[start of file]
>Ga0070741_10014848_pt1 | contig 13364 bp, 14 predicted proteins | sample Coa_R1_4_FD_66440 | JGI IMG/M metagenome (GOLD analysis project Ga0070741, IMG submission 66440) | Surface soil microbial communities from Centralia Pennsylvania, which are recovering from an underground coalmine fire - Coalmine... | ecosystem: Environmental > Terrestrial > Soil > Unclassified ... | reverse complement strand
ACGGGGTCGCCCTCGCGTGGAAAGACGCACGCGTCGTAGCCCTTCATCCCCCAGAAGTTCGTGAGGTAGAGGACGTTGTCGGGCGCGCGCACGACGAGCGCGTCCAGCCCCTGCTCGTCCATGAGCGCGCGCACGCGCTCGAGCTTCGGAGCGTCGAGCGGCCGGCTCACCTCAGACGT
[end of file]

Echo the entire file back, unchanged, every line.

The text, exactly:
>Ga0070741_10014848_pt1 | contig 13364 bp, 14 predicted proteins | sample Coa_R1_4_FD_66440 | JGI IMG/M metagenome (GOLD analysis project Ga0070741, IMG submission 66440) | Surface soil microbial communities from Centralia Pennsylvania, which are recovering from an underground coalmine fire - Coalmine... | ecosystem: Environmental > Terrestrial > Soil > Unclassified ... | reverse complement strand
ACGGGGTCGCCCTCGCGTGGAAAGACGCACGCGTCGTAGCCCTTCATCCCCCAGAAGTTCGTGAGGTAGAGGACGTTGTCGGGCGCGCGCACGACGAGCGCGTCCAGCCCCTGCTCGTCCATGAGCGCGCGCACGCGCTCGAGCTTCGGAGCGTCGAGCGGCCGGCTCACCTCAGACGT